Tom Watson keeps thinking up different ways to win the British Open. Last Sunday, on the rowdy Lancashire coast of England, he did it for the fifth time by waiting until almost the last minute and then playing what may have been the single best hole of his trophy-littered life. At that juncture Watson faced Royal Birkdale's toughest hole, the 18th, a 473-yard par 4 that looked as if it stretched from a towering sandhill to the Entebbe air terminal. Near that faraway green Hale Irwin, who had whiffed a two-inch putt the day before, was waiting with Andy Bean; the two of them were resting their hopes for an 18-hole Monday playoff on Watson stumbling to a bogey right here. They were in, Watson was out, and a lot of real estate lay between them and him. But, ho-hum, this was the British Open, the championship that simply brings out the best in Watson. The only thing he was going to whiff was a pork pie, maybe. Complete article

1977 Masters: Tom Watson might well have reflected on his notorious final-round collapses as he gazed across Augusta's serene waters and saw just ahead Jack Nicklaus, bent on birdies, but Watson silenced doubters with his plucky win
By Dan Jenkins
So this time they put you on the revered hills of Augusta, fly the weather in from heaven and hire William Shakespeare to do the script, which calls for you to play golf directly behind The Man, Jack Nicklaus, where you have to watch him make seven birdies and stoop over so often removing the ball from the cup you get to thinking he's three feet tall. You're Tom Watson, and your reputation is that of a young guy who goes out for the last 18 holes of a tournament in a deep-sea diving helmet with a hara-kiri sword strapped to your waist. The wonderful old Masters. It always comes up with something different. But what was most different last Sunday was Tom Watson himself. He was just about the guttiest golfer anyone had ever seen. He was under the most excruciating pressure from the first tee shot to the next-to-last putt. On every hole and standing over every single shot he was the Tom Watson who was supposed to think up a hook, a slice, a shank, anything outrageous, to take himself out of things. But for four long, thrilling hours all he did was fire a round of golf so unexpectedly brilliant that he not only won the Masters for the second major championship of his career, he also scored a clean knockout over Jack Nicklaus. Complete article

1981 Masters: Tom Watson had his troubles — notably with the trap at the 17th hole — but when it counted, he clung grimly to a slim lead and held off Jack Nicklaus to win his second Masters
By Dan Jenkins
After all of the excitement and insanity of a highly unusual Masters that looked both old and new at the same time, Tom Watson brought it to a calm conclusion last Sunday on the Augusta National course by taking us on a tour of his golf bag over the late and crucial holes, those holes that make the best calendar art and are slowly etching Watson into the history of the Old South alongside generals Robert E. Lee and Stonewall Nicklaus. When it came down to winning his second Masters and his fifth major championship, Watson hit a variety of shots as beautifully as any human can hit them. This was the only way he could stave off the challenges of Jack Nicklaus, his co-star in the drama, and Johnny Miller, the best supporting player. Nobody gave Watson this Masters, as bizarre as some of its moments were. In the final hour he held on to a threadbare lead by playing brilliantly over water, out of sand and across a new set of greens that were slicker than the top of Sam Snead's head. Complete article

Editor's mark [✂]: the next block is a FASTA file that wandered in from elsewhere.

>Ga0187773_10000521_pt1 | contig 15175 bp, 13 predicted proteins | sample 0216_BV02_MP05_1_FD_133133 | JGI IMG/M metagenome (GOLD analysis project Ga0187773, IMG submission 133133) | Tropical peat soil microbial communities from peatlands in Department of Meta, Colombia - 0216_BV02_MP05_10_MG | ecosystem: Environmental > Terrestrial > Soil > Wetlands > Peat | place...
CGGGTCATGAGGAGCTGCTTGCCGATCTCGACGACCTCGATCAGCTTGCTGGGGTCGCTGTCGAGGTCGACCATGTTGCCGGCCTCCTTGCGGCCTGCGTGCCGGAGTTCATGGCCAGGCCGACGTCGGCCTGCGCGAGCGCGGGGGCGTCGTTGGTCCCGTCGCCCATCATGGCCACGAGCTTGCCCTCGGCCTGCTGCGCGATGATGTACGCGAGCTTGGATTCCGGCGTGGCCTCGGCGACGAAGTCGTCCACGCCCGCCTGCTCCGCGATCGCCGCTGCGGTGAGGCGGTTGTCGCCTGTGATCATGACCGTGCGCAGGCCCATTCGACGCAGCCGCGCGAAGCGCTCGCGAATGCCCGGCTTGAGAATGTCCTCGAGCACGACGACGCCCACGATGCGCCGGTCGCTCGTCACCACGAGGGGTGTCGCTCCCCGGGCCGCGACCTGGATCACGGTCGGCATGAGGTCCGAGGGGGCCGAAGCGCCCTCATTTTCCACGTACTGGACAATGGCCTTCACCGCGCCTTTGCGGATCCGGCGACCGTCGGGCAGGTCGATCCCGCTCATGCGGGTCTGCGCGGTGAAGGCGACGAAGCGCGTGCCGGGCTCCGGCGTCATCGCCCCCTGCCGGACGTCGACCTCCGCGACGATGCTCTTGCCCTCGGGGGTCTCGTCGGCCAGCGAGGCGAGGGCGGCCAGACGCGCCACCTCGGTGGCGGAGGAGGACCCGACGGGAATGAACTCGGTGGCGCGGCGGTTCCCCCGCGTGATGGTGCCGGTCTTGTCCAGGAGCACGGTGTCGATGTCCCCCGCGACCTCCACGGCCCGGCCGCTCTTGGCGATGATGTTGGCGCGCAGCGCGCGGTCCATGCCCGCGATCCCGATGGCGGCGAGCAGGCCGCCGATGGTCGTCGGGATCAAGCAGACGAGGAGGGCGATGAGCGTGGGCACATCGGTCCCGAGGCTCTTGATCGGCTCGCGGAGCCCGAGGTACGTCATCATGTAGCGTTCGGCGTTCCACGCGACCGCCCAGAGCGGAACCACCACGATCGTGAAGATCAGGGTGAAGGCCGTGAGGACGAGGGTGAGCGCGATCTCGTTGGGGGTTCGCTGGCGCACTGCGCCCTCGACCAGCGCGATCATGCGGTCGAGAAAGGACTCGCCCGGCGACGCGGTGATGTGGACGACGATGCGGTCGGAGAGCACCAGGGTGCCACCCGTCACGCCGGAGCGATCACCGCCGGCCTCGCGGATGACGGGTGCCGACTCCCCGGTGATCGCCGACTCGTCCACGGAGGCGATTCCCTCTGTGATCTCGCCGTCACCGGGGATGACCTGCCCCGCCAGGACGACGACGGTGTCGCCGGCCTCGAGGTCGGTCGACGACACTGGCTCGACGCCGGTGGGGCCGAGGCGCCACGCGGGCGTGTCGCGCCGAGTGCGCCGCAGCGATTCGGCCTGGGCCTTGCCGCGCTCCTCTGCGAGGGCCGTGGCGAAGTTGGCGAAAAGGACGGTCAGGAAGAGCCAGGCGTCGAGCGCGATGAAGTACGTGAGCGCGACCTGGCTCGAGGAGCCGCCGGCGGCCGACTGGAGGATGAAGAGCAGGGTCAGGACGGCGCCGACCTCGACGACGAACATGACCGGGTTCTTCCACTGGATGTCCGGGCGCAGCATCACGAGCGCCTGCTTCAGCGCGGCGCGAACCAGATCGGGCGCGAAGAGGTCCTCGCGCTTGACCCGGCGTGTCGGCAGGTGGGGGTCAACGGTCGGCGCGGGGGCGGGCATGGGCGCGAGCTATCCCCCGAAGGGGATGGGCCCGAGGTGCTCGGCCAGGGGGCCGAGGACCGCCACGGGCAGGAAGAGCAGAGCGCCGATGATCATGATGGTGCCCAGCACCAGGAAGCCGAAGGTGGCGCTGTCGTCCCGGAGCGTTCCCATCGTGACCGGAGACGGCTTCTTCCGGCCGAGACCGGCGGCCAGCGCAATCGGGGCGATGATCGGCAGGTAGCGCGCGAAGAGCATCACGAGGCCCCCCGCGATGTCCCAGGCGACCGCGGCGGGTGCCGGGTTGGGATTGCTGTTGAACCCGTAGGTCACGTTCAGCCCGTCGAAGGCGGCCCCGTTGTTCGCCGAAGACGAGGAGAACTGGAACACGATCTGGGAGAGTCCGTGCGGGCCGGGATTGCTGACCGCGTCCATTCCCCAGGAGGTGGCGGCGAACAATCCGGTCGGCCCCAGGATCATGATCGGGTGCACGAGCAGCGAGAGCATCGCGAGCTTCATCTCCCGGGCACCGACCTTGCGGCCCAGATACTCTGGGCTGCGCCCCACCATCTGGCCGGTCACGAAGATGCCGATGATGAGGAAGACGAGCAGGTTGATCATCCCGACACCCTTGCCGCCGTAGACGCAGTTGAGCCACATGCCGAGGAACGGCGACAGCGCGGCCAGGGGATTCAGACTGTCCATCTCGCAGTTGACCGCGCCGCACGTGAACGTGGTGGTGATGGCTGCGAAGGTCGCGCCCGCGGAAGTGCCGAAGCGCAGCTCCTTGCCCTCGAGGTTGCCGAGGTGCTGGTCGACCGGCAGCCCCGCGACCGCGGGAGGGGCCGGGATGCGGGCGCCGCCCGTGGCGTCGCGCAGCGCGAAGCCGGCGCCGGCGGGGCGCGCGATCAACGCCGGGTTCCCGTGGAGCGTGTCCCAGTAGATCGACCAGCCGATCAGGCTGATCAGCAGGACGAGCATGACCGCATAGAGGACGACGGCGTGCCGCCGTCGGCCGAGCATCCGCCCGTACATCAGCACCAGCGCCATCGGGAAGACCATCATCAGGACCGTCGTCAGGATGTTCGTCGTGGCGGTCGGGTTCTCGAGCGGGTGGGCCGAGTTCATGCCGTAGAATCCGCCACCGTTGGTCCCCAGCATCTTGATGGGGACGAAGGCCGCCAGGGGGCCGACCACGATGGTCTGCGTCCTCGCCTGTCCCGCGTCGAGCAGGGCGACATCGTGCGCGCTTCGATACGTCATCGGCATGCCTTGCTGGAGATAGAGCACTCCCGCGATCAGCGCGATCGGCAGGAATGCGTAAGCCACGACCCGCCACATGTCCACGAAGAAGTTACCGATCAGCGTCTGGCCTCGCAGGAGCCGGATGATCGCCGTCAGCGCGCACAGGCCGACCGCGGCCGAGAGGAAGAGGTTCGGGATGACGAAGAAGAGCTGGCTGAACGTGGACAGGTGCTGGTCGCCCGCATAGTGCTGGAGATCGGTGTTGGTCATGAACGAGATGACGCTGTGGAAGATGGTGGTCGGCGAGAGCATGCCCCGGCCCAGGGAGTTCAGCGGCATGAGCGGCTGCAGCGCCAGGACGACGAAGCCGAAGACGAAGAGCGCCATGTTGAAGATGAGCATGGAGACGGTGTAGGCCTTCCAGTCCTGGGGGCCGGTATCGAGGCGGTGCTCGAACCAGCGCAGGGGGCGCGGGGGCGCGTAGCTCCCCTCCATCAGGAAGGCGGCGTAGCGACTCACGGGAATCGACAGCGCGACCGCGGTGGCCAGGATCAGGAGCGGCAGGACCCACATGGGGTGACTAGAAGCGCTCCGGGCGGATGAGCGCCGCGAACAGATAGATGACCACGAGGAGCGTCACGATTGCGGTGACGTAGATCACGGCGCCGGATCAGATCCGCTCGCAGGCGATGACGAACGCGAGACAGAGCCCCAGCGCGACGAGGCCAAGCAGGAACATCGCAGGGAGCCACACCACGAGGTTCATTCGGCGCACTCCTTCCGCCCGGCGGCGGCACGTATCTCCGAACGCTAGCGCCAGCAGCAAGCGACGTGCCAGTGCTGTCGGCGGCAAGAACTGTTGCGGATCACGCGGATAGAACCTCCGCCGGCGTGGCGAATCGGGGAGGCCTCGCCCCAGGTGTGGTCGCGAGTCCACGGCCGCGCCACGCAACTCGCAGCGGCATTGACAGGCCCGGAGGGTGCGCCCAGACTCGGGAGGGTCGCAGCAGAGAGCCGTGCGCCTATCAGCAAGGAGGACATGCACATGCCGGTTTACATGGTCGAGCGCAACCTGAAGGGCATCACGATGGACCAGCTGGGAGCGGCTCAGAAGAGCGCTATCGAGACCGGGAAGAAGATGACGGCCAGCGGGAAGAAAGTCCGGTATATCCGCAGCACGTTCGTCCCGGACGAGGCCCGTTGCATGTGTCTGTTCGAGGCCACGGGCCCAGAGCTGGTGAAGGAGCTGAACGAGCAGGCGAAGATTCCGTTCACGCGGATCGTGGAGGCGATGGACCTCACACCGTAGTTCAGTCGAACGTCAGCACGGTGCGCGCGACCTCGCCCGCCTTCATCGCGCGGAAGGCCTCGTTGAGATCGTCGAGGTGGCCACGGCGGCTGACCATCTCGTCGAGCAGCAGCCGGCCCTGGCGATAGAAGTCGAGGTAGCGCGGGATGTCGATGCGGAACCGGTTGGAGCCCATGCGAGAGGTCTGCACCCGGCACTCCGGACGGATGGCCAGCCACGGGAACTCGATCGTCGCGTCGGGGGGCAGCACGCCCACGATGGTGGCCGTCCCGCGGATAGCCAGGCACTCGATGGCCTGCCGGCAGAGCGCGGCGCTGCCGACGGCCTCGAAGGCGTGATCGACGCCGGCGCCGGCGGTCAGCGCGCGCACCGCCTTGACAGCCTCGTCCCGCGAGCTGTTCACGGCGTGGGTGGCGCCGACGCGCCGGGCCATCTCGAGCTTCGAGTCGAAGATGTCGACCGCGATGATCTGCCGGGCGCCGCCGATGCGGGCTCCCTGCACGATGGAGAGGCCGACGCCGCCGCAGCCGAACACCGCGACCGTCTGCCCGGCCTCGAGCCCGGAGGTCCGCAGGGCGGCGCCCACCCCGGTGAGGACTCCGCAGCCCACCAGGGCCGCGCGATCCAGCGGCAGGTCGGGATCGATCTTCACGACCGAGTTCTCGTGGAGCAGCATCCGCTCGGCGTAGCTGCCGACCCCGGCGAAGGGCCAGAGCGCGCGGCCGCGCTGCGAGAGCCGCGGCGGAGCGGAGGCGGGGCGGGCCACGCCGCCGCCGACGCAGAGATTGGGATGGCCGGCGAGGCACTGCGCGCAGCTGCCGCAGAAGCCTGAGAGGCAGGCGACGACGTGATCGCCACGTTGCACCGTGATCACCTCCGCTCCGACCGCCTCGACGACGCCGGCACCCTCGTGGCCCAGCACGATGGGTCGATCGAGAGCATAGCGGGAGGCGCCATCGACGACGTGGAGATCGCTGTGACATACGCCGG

1982 U.S. Open: A 1,000 to 1 shot. That's how runner-up Jack Nicklaus rated the chip that won the U.S. Open for Tom Watson at Pebble Beach's 17th: rough to green and in the cup
By Dan Jenkins
From where Tom Watson was on the 71st hole of the U.S. Open golf championship Sunday at Pebble Beach — in the garbage, on a downslope, looking at a slick green — you don't simply chip the ball into the cup for a birdie to beat Jack Nicklaus, who is already in the scorer's tent with a total good enough to win. First, you throw up. Well, that's wrong, of course. If you're Watson, by now you're accustomed to beating Nicklaus in major tournaments because you've done it before at the Masters and in the British Open, so you lay open the blade of a sand wedge and plop the lob-chip shot softly onto the putting surface and then watch the flagstick get in the way of the ball to keep it from running all the way to the Lodge. Of the many dramatic and championship-twisting shots that were struck and misstruck all last week on the Monterey Peninsula, and in all of the 81 Opens that came before this one, Watson's chip-in at the 17th on Sunday will be remembered for as long as men sew leather patches on the elbows of their tweed jackets.Complete article